Integrating Digital Learning

Today was Digital Learning Day.  And I’m all for focusing attention on digital learning to cast a spotlight and encourage more widespread participation.  But I’m also thinking about the ways digital learning doesn’t fit in a day.

A glance at my Twitter feed today showed students blogging, making movies, writing arguments, voicing opinions, speaking out against bullying, creating digital stories, exploring stop motion animation, using QR codes, tweeting 6 word literacy memoirs, having silent discussions on digital discussion boards…and lots of collaboration, experimentation, and students and teachers learning together.  I’m excited that so many of the examples of digital learning I saw were about students creating and producing rather than a passive use of the digital.

But I’m wishing for an “Integrating Digital Learning” day or week or month or year.  I feel like we need a push for districts and schools and educators to think carefully about the ways digital learning can and should be integrated into the overall school curriculum,  We could still have a “try something new” with Digital Learning Day to encourage experimentation and push educators and students to continue their learning about the possibilities of digital learning, but also focus attention on intentional integration of digital learning…which would also highlight the very real needs related to digital integration.

It’s hard to integrate digital learning when you don’t have access to digital devices, or when the internet is spotty…or sites you need access to are blocked.  When the digital devices can’t be depended on, it’s hard to make plans to seamlessly integrate their use into the day to day plans for learning.

As we talked about Digital Learning Day with our students this morning, they reminded us of ways we use digital tools that have become so commonplace that we take them for granted. They pointed out that we (their teachers) use our computers (and printer)  to print their math “sticker problems” and we depend on our Apple TV devices to allow us to share work wirelessly from our laptops…and our students to share their work from their iPads.  We use the document camera to display song lyrics and share poetry and computers for showing digital video clips.  My teaching partner and I also regularly use our phones to snap photos of students in action, documenting and highlighting student learning.

And then there are the iPads.  Many of our students gather in the classroom before school to work on programming with Hopscotch, continue a blog post, or practice math on a district-wide digital math program.  They love this informal “workshop” where they share discoveries and support each other in this unstructured learning environment.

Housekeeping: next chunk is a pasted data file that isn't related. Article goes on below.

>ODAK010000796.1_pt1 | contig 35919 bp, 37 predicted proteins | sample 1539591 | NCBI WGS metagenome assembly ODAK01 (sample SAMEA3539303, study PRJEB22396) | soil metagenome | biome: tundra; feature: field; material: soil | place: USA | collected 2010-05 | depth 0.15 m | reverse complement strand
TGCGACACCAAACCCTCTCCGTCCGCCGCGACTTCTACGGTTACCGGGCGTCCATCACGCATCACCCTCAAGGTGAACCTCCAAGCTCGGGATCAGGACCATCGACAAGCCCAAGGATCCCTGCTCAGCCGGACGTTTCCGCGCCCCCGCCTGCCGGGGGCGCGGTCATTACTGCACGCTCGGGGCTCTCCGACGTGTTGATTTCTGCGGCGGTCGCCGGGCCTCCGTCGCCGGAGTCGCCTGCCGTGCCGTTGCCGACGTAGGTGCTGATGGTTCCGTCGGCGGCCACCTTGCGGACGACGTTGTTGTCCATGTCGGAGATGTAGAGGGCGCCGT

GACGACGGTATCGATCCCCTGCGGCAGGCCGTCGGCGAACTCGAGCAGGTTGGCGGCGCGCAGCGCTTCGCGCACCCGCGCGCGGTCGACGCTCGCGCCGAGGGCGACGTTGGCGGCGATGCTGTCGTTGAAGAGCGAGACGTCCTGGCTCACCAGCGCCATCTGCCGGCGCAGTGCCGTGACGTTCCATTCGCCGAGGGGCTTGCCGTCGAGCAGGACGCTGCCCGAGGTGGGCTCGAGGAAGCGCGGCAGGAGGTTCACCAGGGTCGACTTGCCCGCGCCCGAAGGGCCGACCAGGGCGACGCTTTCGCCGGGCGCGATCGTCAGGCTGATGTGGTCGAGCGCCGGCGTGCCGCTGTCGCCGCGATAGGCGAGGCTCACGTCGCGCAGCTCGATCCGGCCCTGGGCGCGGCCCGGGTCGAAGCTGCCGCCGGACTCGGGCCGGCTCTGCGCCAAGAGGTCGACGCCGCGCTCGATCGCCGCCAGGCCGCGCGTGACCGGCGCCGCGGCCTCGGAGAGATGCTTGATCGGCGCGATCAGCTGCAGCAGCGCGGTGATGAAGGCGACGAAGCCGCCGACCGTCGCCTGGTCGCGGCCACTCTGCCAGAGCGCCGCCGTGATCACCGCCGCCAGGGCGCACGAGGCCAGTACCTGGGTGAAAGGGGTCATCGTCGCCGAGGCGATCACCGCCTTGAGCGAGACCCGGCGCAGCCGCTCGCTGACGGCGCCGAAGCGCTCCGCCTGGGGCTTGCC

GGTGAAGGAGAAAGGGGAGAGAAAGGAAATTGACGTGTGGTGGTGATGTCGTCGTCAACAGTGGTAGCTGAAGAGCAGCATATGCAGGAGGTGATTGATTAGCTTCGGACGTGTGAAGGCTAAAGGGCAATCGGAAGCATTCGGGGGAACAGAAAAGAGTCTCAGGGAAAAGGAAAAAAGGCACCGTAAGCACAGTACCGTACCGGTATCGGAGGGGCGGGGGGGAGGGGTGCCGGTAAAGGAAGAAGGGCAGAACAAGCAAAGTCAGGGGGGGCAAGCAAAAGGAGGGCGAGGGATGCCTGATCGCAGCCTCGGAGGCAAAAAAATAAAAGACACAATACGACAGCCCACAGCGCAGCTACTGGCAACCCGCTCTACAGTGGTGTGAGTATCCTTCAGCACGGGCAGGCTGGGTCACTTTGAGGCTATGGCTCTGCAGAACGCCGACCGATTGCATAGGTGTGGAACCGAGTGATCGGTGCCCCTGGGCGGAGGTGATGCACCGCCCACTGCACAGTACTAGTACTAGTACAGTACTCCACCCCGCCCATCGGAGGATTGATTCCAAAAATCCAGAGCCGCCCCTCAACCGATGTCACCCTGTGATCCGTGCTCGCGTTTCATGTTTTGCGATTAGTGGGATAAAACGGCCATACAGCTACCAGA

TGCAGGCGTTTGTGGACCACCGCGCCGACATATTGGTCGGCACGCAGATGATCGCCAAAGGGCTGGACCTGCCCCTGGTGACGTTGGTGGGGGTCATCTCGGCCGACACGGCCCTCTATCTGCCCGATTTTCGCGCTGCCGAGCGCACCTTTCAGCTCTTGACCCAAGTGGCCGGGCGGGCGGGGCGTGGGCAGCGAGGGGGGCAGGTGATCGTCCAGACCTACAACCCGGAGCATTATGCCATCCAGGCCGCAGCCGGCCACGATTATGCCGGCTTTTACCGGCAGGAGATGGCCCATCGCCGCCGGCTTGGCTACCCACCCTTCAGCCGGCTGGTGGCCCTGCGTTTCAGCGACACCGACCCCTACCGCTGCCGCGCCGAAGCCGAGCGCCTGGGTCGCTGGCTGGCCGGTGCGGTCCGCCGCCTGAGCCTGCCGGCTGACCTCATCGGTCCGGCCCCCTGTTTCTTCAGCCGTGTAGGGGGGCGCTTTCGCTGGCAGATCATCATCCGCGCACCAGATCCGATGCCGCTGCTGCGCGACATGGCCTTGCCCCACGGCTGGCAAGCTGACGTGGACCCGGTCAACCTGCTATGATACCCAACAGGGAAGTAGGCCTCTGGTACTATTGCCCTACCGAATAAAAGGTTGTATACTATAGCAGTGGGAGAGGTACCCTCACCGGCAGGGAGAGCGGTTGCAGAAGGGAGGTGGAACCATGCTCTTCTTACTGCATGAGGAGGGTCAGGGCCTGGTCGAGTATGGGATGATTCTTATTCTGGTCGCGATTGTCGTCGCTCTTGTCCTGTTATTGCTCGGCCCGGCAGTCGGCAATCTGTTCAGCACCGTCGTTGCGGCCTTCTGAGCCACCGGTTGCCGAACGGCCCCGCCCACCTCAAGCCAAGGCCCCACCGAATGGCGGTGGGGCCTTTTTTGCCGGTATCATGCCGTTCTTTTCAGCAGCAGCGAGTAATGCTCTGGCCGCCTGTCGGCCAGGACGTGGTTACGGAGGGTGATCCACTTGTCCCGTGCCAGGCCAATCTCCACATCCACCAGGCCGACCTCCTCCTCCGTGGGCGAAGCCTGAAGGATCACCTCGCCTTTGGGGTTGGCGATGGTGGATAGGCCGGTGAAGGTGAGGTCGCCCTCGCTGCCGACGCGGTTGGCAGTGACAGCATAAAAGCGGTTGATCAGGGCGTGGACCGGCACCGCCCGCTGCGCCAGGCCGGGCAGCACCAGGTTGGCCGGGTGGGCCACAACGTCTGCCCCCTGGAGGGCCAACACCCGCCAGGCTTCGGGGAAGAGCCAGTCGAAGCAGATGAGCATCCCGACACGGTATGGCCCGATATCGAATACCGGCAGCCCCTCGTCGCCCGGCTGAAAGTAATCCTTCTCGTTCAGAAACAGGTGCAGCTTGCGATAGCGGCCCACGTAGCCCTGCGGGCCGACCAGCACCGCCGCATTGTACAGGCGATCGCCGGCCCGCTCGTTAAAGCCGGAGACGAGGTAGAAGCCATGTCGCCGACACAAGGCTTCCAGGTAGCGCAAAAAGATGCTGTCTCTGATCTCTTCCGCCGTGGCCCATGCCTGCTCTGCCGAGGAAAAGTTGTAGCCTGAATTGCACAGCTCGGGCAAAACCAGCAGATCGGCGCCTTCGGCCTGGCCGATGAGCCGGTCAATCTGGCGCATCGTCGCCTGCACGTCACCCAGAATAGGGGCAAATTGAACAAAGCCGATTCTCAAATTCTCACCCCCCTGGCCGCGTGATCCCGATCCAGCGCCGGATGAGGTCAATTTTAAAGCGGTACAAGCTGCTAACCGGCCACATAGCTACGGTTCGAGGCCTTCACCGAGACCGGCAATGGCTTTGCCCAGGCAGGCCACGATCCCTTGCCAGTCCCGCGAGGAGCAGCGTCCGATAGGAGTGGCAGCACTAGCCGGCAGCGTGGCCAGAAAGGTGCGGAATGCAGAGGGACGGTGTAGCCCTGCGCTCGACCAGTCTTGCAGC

We aim for our devices to become as invisible as pencils and paper.  Today we needed to count the money we had raised for our micro loan.  We suggested that students use the whiteboard function of Educreations to keep track of their calculations as they counted a portion of the cash.  They document their process…and we don’t need paper.  (Although we did have one group who found that they needed paper and pencil!)

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We also embarked on our digital story project…an opportunity for students to tell the story of our micro loan project.  Students examined an example of a digital story, noticed the parts, considered potential tools, and set to work. In teams they will develop a digital story, so today was all about the planning…figuring out what story they will need to tell in their finished product.  They are already talking about the iterations they will need to go through…and can’t wait to draw pictures to digitize!  This is not a one-day project.  We hope they will be done by the end of next week!

The biggest difference for us on this Digital Learning Day was that we highlighted, both in class and publicly, the ways digital learning takes place in our class.  Digital learning is becoming routine in our classroom, and we often don’t notice whether we are using digital tools or not.  Some of our most successful digital projects often include more traditional classroom tools like pencils, paper, paint, and books as part of the digital process.  And I think that is what we want with digital learning.  Digital is another option.  Sometimes it’s the best option, sometimes it’s not necessary…but it’s nice when we can choose to use what works best, not what is least expensive.

Although Digital Learning Day has come and gone, our students will continue their digital learning.  What will learning look like in your classroom tomorrow?  How do you integrate digital learning in your teaching and your students’ learning?

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